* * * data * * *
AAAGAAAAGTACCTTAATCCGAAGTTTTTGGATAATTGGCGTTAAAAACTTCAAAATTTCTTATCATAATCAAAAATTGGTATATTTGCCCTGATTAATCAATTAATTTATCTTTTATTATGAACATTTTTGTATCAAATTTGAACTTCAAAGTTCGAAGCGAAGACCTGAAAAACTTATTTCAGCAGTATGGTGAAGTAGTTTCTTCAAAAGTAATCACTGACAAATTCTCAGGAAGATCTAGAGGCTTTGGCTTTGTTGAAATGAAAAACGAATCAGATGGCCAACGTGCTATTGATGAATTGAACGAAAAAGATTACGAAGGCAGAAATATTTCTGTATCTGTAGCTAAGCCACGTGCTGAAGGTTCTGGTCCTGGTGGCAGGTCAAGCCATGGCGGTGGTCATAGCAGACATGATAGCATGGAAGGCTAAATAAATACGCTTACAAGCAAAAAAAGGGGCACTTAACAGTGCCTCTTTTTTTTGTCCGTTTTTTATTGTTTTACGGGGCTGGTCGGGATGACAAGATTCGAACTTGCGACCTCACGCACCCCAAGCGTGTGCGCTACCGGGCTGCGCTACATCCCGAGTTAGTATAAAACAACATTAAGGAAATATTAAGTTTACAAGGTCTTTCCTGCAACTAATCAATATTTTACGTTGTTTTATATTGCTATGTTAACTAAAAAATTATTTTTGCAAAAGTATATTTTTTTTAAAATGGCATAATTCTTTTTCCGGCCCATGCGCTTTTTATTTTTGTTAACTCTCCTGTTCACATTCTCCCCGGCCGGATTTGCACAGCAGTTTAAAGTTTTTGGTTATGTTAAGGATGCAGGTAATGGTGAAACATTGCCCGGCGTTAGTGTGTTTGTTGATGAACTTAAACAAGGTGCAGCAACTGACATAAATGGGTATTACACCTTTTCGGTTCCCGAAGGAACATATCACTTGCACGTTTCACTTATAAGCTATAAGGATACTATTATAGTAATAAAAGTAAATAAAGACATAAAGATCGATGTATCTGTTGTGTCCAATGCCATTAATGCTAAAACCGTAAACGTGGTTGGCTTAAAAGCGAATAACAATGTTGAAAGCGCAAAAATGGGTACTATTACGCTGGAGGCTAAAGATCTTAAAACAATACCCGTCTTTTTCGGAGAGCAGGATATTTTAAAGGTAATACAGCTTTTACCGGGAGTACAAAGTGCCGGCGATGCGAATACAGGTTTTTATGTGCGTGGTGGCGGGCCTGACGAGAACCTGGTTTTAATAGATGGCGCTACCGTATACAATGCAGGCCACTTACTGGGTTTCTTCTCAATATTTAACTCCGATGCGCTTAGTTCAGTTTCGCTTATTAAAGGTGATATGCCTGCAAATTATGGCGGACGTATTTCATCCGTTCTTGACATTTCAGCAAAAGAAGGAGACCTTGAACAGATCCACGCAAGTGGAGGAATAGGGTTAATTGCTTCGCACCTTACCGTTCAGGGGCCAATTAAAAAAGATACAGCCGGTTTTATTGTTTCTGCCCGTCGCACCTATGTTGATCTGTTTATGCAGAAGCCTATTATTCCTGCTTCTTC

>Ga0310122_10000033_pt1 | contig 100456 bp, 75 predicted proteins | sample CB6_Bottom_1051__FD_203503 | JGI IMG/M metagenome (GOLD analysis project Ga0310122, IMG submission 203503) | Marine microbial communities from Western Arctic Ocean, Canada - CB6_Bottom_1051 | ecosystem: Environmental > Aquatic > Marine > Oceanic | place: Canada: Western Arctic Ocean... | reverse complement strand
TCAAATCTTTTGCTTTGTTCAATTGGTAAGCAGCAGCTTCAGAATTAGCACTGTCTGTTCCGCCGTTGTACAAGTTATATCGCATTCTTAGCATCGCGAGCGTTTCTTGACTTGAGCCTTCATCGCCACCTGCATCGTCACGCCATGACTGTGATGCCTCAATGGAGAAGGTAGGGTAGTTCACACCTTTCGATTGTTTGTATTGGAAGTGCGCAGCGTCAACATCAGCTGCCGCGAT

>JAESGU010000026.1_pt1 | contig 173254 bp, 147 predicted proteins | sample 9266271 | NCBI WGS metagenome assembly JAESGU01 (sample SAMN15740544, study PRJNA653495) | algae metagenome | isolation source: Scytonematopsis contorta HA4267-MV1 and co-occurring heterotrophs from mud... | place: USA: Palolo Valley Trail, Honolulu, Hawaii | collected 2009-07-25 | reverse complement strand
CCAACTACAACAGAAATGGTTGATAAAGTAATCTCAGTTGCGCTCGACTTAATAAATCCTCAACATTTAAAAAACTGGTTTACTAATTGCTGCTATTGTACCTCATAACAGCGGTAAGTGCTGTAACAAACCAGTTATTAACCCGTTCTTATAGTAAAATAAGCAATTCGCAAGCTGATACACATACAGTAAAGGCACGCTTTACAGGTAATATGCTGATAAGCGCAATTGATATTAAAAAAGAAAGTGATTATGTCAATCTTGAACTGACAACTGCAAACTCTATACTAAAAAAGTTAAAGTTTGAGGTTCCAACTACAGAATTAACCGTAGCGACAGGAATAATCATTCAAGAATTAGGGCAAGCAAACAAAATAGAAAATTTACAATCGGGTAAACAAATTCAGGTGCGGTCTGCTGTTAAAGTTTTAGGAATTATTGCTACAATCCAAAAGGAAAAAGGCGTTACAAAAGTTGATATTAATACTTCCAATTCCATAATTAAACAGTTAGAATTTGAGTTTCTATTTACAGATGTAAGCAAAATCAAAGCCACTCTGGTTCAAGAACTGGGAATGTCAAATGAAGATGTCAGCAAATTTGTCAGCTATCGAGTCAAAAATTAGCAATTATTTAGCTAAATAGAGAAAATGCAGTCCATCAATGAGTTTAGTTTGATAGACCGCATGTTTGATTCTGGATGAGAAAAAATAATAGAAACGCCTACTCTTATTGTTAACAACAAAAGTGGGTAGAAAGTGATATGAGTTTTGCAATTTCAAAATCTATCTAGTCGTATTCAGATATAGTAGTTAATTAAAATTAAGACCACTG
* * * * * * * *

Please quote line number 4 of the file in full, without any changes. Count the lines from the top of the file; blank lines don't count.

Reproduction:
>JAESGU010000026.1_pt1 | contig 173254 bp, 147 predicted proteins | sample 9266271 | NCBI WGS metagenome assembly JAESGU01 (sample SAMN15740544, study PRJNA653495) | algae metagenome | isolation source: Scytonematopsis contorta HA4267-MV1 and co-occurring heterotrophs from mud... | place: USA: Palolo Valley Trail, Honolulu, Hawaii | collected 2009-07-25 | reverse complement strand